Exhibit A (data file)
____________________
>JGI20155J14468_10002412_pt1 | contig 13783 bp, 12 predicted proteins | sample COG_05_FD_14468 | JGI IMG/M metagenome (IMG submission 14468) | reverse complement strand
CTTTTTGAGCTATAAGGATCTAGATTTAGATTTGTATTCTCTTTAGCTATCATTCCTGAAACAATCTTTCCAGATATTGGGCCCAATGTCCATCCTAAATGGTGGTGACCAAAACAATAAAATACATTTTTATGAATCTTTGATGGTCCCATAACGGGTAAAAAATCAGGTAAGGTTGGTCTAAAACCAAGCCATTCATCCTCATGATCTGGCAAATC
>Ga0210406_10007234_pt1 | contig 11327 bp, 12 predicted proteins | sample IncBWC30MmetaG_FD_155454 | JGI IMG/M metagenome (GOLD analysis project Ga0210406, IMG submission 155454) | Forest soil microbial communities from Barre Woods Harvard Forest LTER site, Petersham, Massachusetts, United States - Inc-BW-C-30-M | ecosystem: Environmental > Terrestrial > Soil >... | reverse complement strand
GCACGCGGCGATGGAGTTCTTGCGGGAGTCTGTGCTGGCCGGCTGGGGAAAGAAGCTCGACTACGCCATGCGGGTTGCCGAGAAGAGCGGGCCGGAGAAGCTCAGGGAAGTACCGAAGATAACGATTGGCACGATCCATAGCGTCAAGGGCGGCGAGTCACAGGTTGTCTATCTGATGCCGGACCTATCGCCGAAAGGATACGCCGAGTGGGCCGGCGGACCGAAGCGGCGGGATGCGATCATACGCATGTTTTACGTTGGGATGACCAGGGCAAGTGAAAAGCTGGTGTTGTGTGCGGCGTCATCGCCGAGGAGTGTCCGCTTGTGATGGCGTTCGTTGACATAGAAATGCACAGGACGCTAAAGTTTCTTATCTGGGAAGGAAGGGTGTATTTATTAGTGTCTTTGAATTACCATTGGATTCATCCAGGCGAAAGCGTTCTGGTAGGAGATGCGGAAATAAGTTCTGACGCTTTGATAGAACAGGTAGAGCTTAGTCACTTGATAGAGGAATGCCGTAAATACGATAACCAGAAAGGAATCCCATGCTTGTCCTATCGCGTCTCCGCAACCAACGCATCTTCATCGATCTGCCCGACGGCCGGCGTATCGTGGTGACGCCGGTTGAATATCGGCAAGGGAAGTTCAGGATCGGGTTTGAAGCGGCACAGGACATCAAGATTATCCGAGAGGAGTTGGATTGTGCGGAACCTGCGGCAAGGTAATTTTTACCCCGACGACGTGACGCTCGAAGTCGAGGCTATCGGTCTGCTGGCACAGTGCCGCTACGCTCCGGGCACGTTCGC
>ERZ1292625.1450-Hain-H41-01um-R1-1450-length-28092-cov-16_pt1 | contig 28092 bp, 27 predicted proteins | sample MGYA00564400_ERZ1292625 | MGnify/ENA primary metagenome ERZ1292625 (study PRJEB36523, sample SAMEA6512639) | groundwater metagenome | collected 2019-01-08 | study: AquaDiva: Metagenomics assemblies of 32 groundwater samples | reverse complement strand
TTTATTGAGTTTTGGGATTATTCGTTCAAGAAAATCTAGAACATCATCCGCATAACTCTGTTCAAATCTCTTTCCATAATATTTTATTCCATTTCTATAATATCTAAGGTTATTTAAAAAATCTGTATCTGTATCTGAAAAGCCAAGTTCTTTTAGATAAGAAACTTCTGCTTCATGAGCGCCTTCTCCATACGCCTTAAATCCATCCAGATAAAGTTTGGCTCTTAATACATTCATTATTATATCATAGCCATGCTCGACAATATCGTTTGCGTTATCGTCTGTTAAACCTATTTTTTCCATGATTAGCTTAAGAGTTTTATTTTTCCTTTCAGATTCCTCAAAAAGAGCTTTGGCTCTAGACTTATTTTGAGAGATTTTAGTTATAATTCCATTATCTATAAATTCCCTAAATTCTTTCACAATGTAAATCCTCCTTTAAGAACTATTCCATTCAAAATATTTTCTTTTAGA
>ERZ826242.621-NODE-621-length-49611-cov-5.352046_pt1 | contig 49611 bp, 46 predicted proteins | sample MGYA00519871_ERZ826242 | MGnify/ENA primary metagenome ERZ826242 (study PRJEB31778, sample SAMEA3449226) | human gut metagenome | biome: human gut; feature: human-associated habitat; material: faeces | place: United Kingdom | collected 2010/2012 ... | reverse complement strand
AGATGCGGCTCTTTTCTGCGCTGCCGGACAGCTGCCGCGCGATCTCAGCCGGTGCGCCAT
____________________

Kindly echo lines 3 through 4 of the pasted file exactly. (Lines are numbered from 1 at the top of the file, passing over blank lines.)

>Ga0210406_10007234_pt1 | contig 11327 bp, 12 predicted proteins | sample IncBWC30MmetaG_FD_155454 | JGI IMG/M metagenome (GOLD analysis project Ga0210406, IMG submission 155454) | Forest soil microbial communities from Barre Woods Harvard Forest LTER site, Petersham, Massachusetts, United States - Inc-BW-C-30-M | ecosystem: Environmental > Terrestrial > Soil >... | reverse complement strand
GCACGCGGCGATGGAGTTCTTGCGGGAGTCTGTGCTGGCCGGCTGGGGAAAGAAGCTCGACTACGCCATGCGGGTTGCCGAGAAGAGCGGGCCGGAGAAGCTCAGGGAAGTACCGAAGATAACGATTGGCACGATCCATAGCGTCAAGGGCGGCGAGTCACAGGTTGTCTATCTGATGCCGGACCTATCGCCGAAAGGATACGCCGAGTGGGCCGGCGGACCGAAGCGGCGGGATGCGATCATACGCATGTTTTACGTTGGGATGACCAGGGCAAGTGAAAAGCTGGTGTTGTGTGCGGCGTCATCGCCGAGGAGTGTCCGCTTGTGATGGCGTTCGTTGACATAGAAATGCACAGGACGCTAAAGTTTCTTATCTGGGAAGGAAGGGTGTATTTATTAGTGTCTTTGAATTACCATTGGATTCATCCAGGCGAAAGCGTTCTGGTAGGAGATGCGGAAATAAGTTCTGACGCTTTGATAGAACAGGTAGAGCTTAGTCACTTGATAGAGGAATGCCGTAAATACGATAACCAGAAAGGAATCCCATGCTTGTCCTATCGCGTCTCCGCAACCAACGCATCTTCATCGATCTGCCCGACGGCCGGCGTATCGTGGTGACGCCGGTTGAATATCGGCAAGGGAAGTTCAGGATCGGGTTTGAAGCGGCACAGGACATCAAGATTATCCGAGAGGAGTTGGATTGTGCGGAACCTGCGGCAAGGTAATTTTTACCCCGACGACGTGACGCTCGAAGTCGAGGCTATCGGTCTGCTGGCACAGTGCCGCTACGCTCCGGGCACGTTCGC